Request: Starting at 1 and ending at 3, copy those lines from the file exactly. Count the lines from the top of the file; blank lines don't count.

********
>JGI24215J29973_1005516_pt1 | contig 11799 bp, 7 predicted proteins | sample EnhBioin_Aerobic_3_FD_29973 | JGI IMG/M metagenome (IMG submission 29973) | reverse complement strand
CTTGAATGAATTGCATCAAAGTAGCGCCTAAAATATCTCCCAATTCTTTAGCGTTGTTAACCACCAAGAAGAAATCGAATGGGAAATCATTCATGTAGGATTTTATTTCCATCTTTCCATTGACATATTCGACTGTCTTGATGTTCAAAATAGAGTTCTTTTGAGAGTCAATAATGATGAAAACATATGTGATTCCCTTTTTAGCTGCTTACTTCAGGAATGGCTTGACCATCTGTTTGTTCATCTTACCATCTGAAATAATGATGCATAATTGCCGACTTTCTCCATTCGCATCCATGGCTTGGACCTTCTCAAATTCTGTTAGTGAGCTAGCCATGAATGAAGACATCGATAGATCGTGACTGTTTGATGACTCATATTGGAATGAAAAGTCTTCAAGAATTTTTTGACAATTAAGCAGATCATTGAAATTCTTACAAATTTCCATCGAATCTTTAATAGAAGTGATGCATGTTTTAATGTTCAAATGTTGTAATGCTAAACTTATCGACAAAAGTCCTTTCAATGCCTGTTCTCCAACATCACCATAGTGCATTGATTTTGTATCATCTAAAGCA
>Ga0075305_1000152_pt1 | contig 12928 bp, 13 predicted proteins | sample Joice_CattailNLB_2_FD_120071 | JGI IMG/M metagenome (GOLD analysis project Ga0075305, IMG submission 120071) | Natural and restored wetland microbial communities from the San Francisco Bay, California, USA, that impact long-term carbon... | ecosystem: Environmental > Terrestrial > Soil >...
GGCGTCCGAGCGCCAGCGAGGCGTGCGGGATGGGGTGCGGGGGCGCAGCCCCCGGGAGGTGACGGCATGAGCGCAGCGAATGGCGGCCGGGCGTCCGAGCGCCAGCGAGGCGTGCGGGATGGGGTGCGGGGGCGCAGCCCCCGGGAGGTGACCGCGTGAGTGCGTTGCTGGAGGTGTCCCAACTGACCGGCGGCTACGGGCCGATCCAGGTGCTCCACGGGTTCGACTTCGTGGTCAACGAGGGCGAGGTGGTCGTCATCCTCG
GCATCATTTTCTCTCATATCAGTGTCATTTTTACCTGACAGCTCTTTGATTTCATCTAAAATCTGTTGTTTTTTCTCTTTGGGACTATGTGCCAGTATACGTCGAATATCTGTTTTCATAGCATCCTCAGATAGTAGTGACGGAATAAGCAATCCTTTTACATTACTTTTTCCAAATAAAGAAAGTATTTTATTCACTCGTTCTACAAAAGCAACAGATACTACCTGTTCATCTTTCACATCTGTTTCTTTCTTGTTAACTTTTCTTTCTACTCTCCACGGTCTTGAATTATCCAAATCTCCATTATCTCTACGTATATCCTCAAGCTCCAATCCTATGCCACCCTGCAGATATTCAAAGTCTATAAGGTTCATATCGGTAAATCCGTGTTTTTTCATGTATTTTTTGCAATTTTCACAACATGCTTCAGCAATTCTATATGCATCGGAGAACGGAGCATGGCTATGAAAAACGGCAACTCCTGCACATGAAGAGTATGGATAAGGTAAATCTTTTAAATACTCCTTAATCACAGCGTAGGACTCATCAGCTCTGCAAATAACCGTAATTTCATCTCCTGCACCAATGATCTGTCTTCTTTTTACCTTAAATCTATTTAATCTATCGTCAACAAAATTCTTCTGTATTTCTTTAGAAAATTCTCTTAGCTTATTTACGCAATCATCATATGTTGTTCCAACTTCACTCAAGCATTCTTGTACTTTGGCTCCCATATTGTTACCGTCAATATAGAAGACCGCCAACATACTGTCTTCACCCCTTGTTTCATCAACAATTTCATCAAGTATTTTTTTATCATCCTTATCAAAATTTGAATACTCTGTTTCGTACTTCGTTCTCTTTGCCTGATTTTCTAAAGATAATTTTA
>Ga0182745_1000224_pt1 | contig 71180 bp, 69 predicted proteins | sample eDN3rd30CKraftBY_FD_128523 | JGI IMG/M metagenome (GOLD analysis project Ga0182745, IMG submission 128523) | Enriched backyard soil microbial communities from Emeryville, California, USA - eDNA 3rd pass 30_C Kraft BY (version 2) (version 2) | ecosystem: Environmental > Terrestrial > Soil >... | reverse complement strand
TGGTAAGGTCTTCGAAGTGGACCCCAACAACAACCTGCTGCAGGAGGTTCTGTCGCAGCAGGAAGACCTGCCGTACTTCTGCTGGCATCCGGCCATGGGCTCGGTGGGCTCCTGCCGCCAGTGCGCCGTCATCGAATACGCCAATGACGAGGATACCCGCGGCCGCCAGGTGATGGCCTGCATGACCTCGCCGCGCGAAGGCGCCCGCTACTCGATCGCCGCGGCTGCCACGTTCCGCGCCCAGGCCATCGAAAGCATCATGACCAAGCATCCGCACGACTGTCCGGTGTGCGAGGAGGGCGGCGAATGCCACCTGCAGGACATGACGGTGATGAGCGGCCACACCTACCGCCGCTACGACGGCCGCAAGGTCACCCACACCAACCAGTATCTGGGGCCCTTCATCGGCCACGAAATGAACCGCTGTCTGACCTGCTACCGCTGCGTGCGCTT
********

>JGI24215J29973_1005516_pt1 | contig 11799 bp, 7 predicted proteins | sample EnhBioin_Aerobic_3_FD_29973 | JGI IMG/M metagenome (IMG submission 29973) | reverse complement strand
CTTGAATGAATTGCATCAAAGTAGCGCCTAAAATATCTCCCAATTCTTTAGCGTTGTTAACCACCAAGAAGAAATCGAATGGGAAATCATTCATGTAGGATTTTATTTCCATCTTTCCATTGACATATTCGACTGTCTTGATGTTCAAAATAGAGTTCTTTTGAGAGTCAATAATGATGAAAACATATGTGATTCCCTTTTTAGCTGCTTACTTCAGGAATGGCTTGACCATCTGTTTGTTCATCTTACCATCTGAAATAATGATGCATAATTGCCGACTTTCTCCATTCGCATCCATGGCTTGGACCTTCTCAAATTCTGTTAGTGAGCTAGCCATGAATGAAGACATCGATAGATCGTGACTGTTTGATGACTCATATTGGAATGAAAAGTCTTCAAGAATTTTTTGACAATTAAGCAGATCATTGAAATTCTTACAAATTTCCATCGAATCTTTAATAGAAGTGATGCATGTTTTAATGTTCAAATGTTGTAATGCTAAACTTATCGACAAAAGTCCTTTCAATGCCTGTTCTCCAACATCACCATAGTGCATTGATTTTGTATCATCTAAAGCA
>Ga0075305_1000152_pt1 | contig 12928 bp, 13 predicted proteins | sample Joice_CattailNLB_2_FD_120071 | JGI IMG/M metagenome (GOLD analysis project Ga0075305, IMG submission 120071) | Natural and restored wetland microbial communities from the San Francisco Bay, California, USA, that impact long-term carbon... | ecosystem: Environmental > Terrestrial > Soil >...